Our broad conclusion that tree height increases mortality risk during drought1 and the scenarios presented in the accompanying paper are not mutually exclusive—they are interactive. While we agree that Stephenson and Das’ conclusions are logical and supported by their data, a vast body of literature supports the existence of hydraulic risk and the interactive nature of tree stressors4,5,6,7,8,9,10,11. For instance, while large trees are more hydraulically vulnerable6, they are also preferentially attacked by beetles, due to larger cambium tissue and thicker bark for overwintering12. Yet, beetles also preferentially attack hydraulically stressed trees10,12, which are more likely to be the tallest trees in the forest6. It is widely recognized that if the California drought had not been so extreme, mortality associated with beetles would not have been as severe12. We cannot accept the simple presence of beetles to be confirmation of mortality due to beetle attack, without understanding the internal hydraulic status of the tree. Neither study1,3 explicitly distinguished tree mortality by hydraulic failure, but given the complex of factors leading to mortality, attributing a single “cause of death” is far too one-dimensional.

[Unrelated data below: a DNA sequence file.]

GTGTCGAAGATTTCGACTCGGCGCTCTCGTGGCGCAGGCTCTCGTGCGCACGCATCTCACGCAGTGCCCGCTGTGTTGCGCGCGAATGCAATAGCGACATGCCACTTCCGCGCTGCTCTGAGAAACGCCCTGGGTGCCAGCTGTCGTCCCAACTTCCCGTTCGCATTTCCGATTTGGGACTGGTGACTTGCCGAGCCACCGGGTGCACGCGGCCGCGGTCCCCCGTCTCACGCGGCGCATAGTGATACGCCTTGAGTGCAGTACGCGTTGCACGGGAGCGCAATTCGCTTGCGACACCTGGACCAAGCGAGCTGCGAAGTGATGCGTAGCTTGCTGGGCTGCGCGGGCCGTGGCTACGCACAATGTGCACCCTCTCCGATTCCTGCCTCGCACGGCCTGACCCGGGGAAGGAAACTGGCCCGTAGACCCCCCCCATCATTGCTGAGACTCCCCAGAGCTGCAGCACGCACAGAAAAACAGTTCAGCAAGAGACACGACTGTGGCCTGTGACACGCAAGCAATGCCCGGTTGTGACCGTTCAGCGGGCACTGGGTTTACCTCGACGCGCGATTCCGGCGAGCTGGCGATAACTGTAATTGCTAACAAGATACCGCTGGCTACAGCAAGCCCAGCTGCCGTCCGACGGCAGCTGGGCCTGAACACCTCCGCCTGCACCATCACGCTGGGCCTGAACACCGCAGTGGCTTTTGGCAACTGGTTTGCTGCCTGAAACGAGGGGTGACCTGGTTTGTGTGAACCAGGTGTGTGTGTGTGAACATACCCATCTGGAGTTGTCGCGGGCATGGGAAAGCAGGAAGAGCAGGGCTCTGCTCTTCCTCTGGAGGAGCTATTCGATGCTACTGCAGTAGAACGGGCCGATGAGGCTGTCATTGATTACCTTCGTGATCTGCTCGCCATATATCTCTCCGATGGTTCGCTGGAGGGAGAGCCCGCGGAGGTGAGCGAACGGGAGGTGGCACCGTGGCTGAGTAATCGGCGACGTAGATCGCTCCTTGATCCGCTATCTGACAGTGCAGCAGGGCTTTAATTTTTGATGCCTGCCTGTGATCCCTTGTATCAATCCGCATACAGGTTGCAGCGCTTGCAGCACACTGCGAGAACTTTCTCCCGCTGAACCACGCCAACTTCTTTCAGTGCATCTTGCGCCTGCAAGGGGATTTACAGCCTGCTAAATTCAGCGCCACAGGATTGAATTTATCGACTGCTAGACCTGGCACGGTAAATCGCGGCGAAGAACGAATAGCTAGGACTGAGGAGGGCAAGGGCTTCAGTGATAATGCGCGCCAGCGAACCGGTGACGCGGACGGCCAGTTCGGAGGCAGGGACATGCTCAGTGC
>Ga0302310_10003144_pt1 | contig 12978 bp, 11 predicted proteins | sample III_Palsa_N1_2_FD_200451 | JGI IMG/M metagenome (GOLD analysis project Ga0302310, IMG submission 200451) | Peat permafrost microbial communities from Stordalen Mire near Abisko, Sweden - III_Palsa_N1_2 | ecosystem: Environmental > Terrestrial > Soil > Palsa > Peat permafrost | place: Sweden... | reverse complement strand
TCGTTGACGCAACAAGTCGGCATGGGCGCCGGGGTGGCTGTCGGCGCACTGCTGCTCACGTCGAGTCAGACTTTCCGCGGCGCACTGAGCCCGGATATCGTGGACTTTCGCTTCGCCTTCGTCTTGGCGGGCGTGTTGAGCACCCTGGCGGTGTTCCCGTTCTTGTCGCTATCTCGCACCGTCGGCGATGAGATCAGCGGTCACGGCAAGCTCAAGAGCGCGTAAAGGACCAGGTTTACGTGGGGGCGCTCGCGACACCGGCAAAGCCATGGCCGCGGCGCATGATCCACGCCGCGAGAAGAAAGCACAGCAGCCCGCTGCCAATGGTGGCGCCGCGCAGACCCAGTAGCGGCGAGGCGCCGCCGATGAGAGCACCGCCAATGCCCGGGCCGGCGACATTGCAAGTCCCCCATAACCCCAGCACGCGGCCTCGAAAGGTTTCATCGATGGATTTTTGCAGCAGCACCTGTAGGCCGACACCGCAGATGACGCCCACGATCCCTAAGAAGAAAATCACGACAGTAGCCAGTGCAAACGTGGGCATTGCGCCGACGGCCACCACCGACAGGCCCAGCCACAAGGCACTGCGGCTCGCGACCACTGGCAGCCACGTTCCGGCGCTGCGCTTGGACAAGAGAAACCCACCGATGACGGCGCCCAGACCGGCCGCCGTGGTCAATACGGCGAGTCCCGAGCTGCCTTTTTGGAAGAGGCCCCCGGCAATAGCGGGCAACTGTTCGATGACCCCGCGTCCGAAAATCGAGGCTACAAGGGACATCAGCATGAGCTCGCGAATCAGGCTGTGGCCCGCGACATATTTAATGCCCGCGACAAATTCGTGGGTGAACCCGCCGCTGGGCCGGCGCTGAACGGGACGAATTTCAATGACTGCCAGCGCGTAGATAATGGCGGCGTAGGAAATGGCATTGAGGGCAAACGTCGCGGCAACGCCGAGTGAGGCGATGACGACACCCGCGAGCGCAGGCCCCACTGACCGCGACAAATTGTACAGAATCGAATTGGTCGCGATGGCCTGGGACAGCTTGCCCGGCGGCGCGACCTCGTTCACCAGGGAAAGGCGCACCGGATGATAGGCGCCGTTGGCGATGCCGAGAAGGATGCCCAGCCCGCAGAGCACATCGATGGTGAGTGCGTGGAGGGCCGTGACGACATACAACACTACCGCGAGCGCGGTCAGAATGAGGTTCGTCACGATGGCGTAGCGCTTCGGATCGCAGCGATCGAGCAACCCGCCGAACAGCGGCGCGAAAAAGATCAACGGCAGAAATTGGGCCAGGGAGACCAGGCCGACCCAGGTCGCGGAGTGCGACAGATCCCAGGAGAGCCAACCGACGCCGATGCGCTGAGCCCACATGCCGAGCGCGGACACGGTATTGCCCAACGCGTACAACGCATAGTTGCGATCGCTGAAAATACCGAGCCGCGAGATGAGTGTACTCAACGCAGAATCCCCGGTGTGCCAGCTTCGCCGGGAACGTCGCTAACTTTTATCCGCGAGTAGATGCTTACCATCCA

The analysis shown here supports past work showing tree mortality is influenced by a complex set of well-established stressors and risk factors—including, but not limited to, tree height1,4,5,6,10, taxonomy3,10,12, geomorphology1, topography1, climate1, and pathogens12. Across ten different forest types, mortality risk consistently increases with tree height, suggesting stress due to hydraulic limitation may be a first-order control on mortality risk. Regardless of the critical role of hydraulic stress in tree death during drought, we do not attribute mortality to a single factor, but, instead, support a holistic view of mortality risk—considering a suite of interactive risk factors, ultimately leading to a tree’s death. Moving forward, massive-scale individual-based remote sensing will be critical in bridging the gap between the individual tree, inventory plot, and whole forest, revealing broader-scale trends in drought-induced mortality.